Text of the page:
Syria

"The French ambassador to Syria clearly played down the revolt"

Anti-government protests in Damascus on Friday, May 7.
Anti-government protests in Damascus on Friday, May 7.

 France was one of the last European countries to officially recommend its citizens in Syria leave the country amid a bloody anti-government uprising. Our Observer in Syria, a French expatriate close to diplomatic circles, says the embassy long refused to acknowledge the extent of the brutal repression inflicted on protesters by president Bashar al-Assad’s government.  

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France was one of the last European countries to officially recommend its citizens in Syria leave the country amid a bloody anti-government uprising. Our Observer in Syria, a French expatriate close to diplomatic circles, says the embassy long refused to acknowledge the extent of the brutal repression inflicted on protesters by president Bashar al-Assad’s government.

 

Inspired by similar protests in Egypt and Tunisia, tens of thousands of Syrians have held regular anti-government protests in several major Syrian cities since early March. The government deployed security forces and, in some cases, secret militias, to crush peaceful demonstrations. Human rights groups say more than 600 people have been killed and 8,000 jailed or gone missing following the crackdown on protesters.

 

According to our Observer, French ambassador to Syria, Eric Chevallier, has since the start of the uprising minimized the violence against protesters. Early April, a Franco-Syrian businessman published an opinion article on the French website Rue89, describing a meeting during which the ambassador reportedly said that the Syrian uprising was orchestrated from abroad and that media reports of the situation were untrue. 

 

In response to our Observer’s comment, Mr. Chevallier asked to publish on France 24 several clarifications on the security advice the embassy gave French citizens: read them here (in French).

“If I speak my mind about the protests, I could get arrested”

Caroline (not her real name) is a Franco-Syrian woman living in Damascus. She contacted us via an online instant messaging service due to fears that her phone line might be tapped.

 

We found out in media reports, not through the embassy, that the French ministry of foreign affairs had called on French citizens to leave Syria on May 4. Security advice to French citizens was posted on the embassy’s website just two days earlier, and it merely warned us not to go out on Fridays [the day most protests are held].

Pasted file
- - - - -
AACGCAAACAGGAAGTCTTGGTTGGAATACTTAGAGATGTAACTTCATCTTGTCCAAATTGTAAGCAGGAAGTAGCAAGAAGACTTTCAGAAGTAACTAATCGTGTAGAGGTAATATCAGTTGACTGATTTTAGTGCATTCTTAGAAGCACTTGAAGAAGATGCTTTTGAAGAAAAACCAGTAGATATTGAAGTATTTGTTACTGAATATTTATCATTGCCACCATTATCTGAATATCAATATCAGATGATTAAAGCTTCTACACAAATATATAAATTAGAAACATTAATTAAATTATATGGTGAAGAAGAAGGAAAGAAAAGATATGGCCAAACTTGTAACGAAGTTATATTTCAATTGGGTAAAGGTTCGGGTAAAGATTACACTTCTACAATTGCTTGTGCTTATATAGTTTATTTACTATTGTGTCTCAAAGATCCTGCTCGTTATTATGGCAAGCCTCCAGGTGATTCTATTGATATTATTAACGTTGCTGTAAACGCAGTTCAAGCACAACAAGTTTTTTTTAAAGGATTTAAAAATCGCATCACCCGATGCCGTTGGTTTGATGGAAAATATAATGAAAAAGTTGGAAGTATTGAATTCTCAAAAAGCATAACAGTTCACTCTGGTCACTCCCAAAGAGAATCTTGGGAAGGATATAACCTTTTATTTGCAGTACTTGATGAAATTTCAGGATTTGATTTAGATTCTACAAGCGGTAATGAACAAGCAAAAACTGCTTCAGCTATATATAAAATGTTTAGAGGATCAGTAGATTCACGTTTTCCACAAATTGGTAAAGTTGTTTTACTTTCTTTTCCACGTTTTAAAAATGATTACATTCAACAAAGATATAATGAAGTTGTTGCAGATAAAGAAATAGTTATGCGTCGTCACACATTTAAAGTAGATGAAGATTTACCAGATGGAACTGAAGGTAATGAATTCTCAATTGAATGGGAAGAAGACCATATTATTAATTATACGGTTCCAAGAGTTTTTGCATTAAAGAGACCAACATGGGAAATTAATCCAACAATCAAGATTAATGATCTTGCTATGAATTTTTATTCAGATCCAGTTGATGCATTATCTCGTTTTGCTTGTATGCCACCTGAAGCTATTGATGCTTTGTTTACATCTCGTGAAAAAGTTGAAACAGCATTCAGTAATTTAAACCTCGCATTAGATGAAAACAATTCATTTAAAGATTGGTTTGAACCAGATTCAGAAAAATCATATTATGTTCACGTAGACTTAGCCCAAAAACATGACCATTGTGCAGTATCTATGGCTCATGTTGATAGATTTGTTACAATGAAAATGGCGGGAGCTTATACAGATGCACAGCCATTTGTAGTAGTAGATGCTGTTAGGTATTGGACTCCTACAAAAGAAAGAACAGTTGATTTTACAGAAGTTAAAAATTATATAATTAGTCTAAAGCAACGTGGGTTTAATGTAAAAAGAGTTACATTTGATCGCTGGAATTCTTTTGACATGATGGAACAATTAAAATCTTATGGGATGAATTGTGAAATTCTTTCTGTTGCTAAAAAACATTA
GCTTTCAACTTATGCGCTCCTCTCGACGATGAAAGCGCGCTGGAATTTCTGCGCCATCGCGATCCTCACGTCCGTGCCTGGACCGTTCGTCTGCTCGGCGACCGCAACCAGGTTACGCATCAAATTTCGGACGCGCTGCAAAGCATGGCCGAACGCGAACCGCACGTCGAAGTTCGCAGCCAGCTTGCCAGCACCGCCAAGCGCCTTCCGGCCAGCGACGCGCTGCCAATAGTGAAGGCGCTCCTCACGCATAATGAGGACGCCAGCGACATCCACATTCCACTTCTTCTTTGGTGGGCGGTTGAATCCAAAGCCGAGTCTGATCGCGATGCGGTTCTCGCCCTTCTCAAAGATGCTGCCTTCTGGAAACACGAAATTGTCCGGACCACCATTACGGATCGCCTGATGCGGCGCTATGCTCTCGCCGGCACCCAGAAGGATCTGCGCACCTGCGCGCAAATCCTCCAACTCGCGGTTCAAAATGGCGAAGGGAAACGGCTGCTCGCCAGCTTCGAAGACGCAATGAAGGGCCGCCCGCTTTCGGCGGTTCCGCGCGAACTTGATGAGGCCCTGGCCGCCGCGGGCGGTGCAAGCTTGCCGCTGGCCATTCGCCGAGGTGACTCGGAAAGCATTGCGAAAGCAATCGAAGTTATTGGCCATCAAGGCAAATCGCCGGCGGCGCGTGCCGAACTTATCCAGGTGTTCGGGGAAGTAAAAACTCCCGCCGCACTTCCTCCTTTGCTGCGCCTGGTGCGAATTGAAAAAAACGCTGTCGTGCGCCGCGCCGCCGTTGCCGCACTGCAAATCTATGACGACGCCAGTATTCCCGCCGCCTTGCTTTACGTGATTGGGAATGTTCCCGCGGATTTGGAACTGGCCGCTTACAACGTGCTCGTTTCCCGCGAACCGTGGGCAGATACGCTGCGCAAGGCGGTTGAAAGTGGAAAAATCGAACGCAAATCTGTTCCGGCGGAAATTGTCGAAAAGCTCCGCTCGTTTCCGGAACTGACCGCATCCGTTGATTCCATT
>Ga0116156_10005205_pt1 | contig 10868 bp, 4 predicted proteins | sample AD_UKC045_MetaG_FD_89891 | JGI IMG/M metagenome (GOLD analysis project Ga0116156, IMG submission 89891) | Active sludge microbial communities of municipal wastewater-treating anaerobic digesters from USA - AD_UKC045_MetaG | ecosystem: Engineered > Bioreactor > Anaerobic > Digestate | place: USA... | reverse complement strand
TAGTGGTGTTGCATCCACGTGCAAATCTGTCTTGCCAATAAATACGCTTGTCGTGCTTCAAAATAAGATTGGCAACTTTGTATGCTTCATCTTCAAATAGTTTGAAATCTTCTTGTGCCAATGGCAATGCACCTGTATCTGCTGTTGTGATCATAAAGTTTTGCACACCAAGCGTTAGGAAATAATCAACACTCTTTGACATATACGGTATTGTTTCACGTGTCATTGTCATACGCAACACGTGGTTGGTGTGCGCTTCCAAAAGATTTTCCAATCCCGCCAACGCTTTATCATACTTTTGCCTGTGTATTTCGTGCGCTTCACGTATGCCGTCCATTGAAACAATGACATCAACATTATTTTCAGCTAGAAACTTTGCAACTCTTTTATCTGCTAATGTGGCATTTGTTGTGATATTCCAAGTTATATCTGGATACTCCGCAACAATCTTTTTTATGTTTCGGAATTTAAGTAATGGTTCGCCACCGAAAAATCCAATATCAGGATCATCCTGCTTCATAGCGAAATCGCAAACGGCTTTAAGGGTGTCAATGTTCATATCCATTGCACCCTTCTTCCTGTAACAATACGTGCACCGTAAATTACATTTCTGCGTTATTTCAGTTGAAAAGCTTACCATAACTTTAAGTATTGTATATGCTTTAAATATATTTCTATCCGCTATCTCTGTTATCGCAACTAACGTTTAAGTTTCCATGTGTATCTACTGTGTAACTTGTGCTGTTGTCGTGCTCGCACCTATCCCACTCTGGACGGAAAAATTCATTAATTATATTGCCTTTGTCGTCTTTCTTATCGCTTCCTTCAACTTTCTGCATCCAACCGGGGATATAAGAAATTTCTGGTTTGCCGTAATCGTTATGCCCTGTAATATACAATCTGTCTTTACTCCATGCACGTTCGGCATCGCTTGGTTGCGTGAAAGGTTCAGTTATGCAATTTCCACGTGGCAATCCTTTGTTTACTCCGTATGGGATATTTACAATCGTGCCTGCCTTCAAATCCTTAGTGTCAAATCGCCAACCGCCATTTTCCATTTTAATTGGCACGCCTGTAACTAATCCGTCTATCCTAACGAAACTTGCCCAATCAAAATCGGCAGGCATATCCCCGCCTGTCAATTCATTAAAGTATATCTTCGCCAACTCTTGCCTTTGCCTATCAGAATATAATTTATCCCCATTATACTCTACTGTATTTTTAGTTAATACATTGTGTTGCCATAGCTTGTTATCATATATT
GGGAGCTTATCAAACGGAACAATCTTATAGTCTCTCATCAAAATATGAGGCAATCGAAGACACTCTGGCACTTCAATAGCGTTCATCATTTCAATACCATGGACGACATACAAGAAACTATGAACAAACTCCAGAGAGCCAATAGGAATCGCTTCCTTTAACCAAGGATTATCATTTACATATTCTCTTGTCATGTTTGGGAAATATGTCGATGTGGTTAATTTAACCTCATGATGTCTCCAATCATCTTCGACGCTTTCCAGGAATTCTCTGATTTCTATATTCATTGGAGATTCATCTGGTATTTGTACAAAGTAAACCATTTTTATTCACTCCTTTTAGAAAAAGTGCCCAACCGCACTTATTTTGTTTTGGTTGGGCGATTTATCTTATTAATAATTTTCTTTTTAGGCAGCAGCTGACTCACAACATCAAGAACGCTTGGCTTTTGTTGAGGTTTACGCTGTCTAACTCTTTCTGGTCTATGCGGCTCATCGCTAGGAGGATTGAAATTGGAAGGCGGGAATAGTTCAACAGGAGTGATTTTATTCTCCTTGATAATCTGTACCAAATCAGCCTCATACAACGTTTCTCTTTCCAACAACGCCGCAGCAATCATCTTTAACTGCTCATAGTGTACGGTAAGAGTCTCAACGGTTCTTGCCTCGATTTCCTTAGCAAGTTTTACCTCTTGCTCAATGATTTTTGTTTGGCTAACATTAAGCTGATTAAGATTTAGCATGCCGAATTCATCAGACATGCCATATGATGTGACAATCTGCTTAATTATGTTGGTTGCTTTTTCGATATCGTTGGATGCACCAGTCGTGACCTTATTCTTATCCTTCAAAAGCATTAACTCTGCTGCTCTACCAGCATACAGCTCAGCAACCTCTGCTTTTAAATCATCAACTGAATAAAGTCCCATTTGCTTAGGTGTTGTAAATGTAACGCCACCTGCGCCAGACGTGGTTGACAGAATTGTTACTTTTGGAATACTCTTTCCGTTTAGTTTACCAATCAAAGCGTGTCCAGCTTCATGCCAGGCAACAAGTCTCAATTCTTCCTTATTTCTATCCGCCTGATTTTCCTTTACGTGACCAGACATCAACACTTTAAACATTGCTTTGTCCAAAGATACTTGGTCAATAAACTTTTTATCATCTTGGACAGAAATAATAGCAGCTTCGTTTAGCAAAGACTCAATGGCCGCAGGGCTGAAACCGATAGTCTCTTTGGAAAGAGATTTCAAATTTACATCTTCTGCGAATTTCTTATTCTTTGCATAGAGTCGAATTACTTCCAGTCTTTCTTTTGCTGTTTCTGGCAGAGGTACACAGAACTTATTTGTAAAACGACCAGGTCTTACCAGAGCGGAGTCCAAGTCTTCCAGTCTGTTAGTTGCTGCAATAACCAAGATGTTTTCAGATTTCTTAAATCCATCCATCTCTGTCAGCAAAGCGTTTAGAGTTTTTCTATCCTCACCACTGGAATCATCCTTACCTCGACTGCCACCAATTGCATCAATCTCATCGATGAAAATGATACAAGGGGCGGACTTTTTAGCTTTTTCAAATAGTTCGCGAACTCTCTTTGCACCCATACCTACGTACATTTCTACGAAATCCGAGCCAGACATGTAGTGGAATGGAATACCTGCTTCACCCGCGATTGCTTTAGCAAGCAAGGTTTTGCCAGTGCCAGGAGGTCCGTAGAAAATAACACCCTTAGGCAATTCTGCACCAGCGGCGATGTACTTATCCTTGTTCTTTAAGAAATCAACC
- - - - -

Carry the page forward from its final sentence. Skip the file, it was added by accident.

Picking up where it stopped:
This advice came much later than the official recommendations issued by other western countries [the US called on its citizens to leave the country on March 31, the UK on April 20 and Germany on April 26, versus May 4 for France]. Eric Chevallier’s silence concerning recent events in the country was extremely worrying for French citizens.

 

“If France cut off its relations with Syria, it would risk losing several lucrative business deals”

 

At the start of the revolt, the ambassador clearly played down the unrest, and pretended nothing serious was going on. [French journalist Georges Malbrunot wrote on his blog that the ambassador’s statements merely reflected the official Syrian government line]. Many French citizens here were shocked, because we knew that terrifying things were occurring.

 

I believe the ambassador’s attitude was dictated by political and economic interests. I think he didn’t want to ruin the recent warming in Franco-Syrian relations [after years of frosty relations, the two countries signed a 1 billion dollar deal for the construction of two cement factories in 2008. In 2010, French Finance minister Christine Lagarde travelled to Syria to finalise several other large scale deals in the fields of energy, transportation, agriculture and tourism]. If France cuts off its ties with Syria, it would risk losing several lucrative business deals.

 

In Syria, it’s impossible to speak openly about the current situation without being immediately accused of plotting against the country’s stability. If I say out loud that the police have deliberately shot at protesters, if I publicly comment on the bloody crackdown, I will be perceived as a troublemaker, an opposition activist or a foreign spy. I know that if I speak openly, I can get arrested, even though I am half-French.”